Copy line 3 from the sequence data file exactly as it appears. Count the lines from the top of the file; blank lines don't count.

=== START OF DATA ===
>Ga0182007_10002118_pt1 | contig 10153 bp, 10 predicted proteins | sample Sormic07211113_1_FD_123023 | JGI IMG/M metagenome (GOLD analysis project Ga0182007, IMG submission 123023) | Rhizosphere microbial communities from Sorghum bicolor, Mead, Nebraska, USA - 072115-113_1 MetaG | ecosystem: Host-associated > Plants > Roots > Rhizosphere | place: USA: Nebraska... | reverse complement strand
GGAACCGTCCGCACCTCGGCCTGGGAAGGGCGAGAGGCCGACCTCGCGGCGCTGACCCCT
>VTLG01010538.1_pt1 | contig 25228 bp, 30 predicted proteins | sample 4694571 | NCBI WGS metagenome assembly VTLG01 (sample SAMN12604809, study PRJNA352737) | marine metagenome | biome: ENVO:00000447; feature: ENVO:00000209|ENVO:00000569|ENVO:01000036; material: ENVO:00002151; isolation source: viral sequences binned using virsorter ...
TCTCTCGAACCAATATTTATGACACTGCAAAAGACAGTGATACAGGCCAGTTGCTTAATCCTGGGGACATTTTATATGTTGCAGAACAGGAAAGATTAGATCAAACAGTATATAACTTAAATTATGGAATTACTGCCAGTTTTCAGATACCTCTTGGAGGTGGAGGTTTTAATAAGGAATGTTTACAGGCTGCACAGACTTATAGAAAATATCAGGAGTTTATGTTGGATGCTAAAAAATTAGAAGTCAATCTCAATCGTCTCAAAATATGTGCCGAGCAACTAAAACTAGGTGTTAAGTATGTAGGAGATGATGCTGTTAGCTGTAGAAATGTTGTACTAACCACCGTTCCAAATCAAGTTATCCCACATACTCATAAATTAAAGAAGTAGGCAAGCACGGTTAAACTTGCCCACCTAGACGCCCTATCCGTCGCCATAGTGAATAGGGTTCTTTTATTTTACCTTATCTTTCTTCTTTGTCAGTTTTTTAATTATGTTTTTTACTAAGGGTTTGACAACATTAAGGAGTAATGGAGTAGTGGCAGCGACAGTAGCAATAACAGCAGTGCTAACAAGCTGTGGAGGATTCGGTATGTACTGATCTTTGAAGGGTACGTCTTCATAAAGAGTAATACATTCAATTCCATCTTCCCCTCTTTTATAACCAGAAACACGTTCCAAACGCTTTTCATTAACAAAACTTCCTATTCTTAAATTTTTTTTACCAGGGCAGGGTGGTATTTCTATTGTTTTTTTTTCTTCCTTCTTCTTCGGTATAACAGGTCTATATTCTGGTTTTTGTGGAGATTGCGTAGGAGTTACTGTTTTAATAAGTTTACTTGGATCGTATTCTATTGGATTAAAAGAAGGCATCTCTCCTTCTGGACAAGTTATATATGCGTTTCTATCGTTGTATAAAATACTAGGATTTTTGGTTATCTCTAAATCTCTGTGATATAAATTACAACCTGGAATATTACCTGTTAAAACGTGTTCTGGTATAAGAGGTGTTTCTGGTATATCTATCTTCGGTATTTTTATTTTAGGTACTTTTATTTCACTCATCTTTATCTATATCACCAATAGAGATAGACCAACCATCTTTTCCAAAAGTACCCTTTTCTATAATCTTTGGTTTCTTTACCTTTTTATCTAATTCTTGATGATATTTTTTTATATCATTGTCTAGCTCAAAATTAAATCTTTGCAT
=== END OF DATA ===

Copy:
>VTLG01010538.1_pt1 | contig 25228 bp, 30 predicted proteins | sample 4694571 | NCBI WGS metagenome assembly VTLG01 (sample SAMN12604809, study PRJNA352737) | marine metagenome | biome: ENVO:00000447; feature: ENVO:00000209|ENVO:00000569|ENVO:01000036; material: ENVO:00002151; isolation source: viral sequences binned using virsorter ...